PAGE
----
A hot debate is raging in one of the East African Community countries over whether or not students, especially candidates, should go back to school for holiday tuition. The tussle has taken a funny twist with one arm of the government led by the minister of education on one side and the parents and the teachers’ unions on the other.
The government side argues that students and teachers alike need a break while the teachers think that performance of students will dwindle if they do not spend part of the holiday trying to round up the syllabus.
To defend their position, the teachers are now claiming that they do not intend to have holiday tuition. Instead they are planning to have ‘remedial teaching.’
The education minister’s argument on the same issue, adds zest to the debate on top of fastening the grip on his side of the story. He said that if it was about remedial teaching, then the slow learners would still be slow even with the extended teaching. A paraphrase of that would be that, teaching for longer hours cannot impinge on the slow learners’ pace of conceptualising academic materials. True? This is half true and half false. Call it lukewarm.
Having been in the positions of all the pros and cons of the debate apart from being an education minister, I am going to be a judge – a fair one so to speak. Before I sentence anybody to 10 years in prison with hard labour, let me get into the analysis of the professional aspect of the academic breaks or holidays as popularly referred to.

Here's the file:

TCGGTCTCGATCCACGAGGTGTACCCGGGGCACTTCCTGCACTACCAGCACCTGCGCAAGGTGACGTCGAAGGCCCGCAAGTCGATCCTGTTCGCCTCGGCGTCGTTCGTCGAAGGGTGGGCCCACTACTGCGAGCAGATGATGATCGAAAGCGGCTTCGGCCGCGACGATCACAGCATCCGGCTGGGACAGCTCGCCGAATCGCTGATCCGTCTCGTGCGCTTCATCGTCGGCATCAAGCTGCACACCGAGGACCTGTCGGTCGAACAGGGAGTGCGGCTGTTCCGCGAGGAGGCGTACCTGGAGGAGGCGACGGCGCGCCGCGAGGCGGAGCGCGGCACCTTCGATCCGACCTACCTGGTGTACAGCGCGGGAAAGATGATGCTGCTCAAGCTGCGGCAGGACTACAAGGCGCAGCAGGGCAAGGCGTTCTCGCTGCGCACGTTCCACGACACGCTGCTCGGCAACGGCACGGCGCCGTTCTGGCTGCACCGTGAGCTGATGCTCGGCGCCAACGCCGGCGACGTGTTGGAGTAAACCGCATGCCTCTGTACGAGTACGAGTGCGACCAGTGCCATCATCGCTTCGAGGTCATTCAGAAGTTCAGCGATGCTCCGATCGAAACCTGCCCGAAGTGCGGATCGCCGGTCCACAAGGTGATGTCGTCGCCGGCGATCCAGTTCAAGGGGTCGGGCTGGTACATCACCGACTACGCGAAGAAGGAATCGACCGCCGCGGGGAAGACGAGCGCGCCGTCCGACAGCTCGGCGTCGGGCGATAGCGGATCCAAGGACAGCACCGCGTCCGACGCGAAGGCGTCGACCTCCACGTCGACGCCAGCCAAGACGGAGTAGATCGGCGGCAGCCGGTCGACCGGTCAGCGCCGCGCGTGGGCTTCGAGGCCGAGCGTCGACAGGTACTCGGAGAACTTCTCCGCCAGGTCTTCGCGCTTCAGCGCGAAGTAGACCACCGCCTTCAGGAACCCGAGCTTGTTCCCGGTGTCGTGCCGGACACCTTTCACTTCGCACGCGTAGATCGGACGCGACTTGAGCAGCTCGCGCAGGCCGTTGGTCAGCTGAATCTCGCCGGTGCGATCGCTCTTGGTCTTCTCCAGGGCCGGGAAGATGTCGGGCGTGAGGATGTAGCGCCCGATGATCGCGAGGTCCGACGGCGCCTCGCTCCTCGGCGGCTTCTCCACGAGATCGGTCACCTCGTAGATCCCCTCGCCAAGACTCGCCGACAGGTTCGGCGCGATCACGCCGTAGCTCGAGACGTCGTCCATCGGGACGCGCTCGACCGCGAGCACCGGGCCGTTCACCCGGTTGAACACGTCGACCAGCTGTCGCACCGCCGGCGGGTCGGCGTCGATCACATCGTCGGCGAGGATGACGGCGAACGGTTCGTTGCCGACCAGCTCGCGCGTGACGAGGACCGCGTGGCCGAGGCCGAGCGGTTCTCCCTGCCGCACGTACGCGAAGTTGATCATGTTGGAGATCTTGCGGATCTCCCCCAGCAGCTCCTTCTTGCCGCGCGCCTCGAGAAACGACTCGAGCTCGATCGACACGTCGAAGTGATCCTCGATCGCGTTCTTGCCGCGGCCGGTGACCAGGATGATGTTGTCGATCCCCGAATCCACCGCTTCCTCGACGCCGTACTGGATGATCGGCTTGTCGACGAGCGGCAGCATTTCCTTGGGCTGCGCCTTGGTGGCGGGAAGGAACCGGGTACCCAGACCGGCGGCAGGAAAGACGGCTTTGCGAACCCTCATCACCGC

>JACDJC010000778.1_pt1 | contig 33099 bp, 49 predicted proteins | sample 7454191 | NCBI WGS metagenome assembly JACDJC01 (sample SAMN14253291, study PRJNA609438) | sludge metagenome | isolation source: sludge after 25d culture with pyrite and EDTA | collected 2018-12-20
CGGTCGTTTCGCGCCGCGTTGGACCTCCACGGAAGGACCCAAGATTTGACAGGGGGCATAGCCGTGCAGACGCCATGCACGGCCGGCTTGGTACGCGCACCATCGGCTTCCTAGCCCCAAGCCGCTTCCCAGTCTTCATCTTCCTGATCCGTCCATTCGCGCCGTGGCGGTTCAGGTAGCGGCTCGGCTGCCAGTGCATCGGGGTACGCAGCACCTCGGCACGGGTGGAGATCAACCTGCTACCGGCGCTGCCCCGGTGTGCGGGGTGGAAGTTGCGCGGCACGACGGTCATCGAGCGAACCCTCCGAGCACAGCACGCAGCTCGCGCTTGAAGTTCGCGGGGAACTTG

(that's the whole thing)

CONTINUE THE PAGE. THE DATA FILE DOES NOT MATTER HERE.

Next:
What are the benefits of a school break or holiday? Everyone benefits from a break. As far back as 1885 and 1901 the research is quite clear on this: Both children and adults learn better and more quickly when their efforts are distributed than when concentrated.
More recently, the novelty-arousal theory has suggested that people function better when they have a change of pace. Because young children don’t process most information as effectively as older children (due to the immaturity of their nervous systems and their lack of experience), they can especially benefit from school breaks.
Holidays also increase on task time. When students and workers get a break, they become more on task and less fidgety. Even students with attention deficit disorder become more on task and less fidgety after a break.
In more simple terms, holidays help students to refresh before re-embarking on studies. In a way, it is a form of motivation. Many students start studies with more enthusiasm and focus after holidays and become less and less interested with prolonged stays at school.
The main challenge that teachers face is being unable to cover the syllabus due to a plethora of reasons ranging from having slow learners, a broad curriculum to slackness on their part. These can be resolved on a round table.
The verdict? At least students should have a break of some sort but be kept on top of their academic work.